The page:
Germany Unveils Bill to Fine Social Networks Over Fake News

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The Facebook logo. A Pakistani man has been sentenced to death for allegedly blasphemous comments made on Facebook. REUTERS/Regis Duvignau

Social networks such as Facebook could be fined up to €50m ($53m) under a proposed law in Germany aimed at curbing the spread of fake news.

A draft bill was voted on by Angela Merkel's cabinet, as concerns about the sharing of misinformation surround the upcoming federal elections in the country. The bill still requires parliamentary approval to be passed.

German Justice Minister Heiko Maas said Wednesday that the measures would punish social networks that fail to remove hate speech or defamatory fake news.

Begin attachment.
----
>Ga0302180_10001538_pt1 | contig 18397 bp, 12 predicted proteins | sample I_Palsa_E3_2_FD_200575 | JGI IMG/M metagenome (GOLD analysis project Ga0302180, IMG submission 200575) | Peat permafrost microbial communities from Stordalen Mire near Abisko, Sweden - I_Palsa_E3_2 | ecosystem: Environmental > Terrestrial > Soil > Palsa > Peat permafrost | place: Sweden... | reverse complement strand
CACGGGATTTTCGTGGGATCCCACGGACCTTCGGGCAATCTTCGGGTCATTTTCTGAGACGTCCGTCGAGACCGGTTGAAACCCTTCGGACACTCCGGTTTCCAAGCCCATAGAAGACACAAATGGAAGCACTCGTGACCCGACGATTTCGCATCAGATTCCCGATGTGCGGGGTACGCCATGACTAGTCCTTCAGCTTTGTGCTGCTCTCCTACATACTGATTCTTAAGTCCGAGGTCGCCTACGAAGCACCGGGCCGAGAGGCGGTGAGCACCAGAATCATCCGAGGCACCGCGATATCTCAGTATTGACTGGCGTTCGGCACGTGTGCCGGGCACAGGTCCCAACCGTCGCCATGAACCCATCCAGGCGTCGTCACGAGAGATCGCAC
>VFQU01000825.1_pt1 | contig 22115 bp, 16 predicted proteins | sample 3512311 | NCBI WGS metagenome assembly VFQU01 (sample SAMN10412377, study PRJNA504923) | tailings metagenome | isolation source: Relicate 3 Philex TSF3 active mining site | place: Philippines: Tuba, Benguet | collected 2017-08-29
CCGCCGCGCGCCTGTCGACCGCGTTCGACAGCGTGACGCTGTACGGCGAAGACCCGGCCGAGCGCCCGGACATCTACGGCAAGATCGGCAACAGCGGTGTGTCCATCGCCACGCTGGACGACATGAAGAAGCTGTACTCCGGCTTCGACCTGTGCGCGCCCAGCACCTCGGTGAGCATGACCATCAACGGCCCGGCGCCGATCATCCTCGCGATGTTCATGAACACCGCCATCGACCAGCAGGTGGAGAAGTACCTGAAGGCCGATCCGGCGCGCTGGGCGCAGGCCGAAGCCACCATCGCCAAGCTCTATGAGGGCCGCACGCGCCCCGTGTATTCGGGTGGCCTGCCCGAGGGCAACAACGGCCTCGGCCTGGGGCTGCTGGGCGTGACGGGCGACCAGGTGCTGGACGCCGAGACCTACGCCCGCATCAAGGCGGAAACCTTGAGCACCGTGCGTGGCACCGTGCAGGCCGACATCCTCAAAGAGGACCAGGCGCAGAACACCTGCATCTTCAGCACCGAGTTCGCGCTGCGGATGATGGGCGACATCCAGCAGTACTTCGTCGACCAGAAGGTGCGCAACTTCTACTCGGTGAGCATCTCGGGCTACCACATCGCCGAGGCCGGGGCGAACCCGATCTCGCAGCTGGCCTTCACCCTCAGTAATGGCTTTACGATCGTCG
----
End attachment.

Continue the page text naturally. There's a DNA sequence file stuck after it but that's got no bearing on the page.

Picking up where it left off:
Maas told German media: "There should be just as little tolerance for criminal incitement on social networks as on the street. We owe it to the victims of hate crime to manage this better."

Facebook removed only 39 percent of offensive content in January and February, compared to 90 percent deleted by YouTube.

Maas added that "European solutions" were needed to better regulate content appearing on online platforms across the continent.

Digital rights groups, including the Digital Society Association, have opposed the bill, claiming that it strengthens online censorship and limits freedom of speech.

Facebook has already introduced measures in Germany to fight the spread of fake news, having partnered with non-profit news organization Correctiv to roll out a tool that allows users to flag stories they believe to be false.

Content that has been marked as inaccurate is then investigated by Correctiv's team and if it is deemed to be untrue, it will appear lower down users' news feed.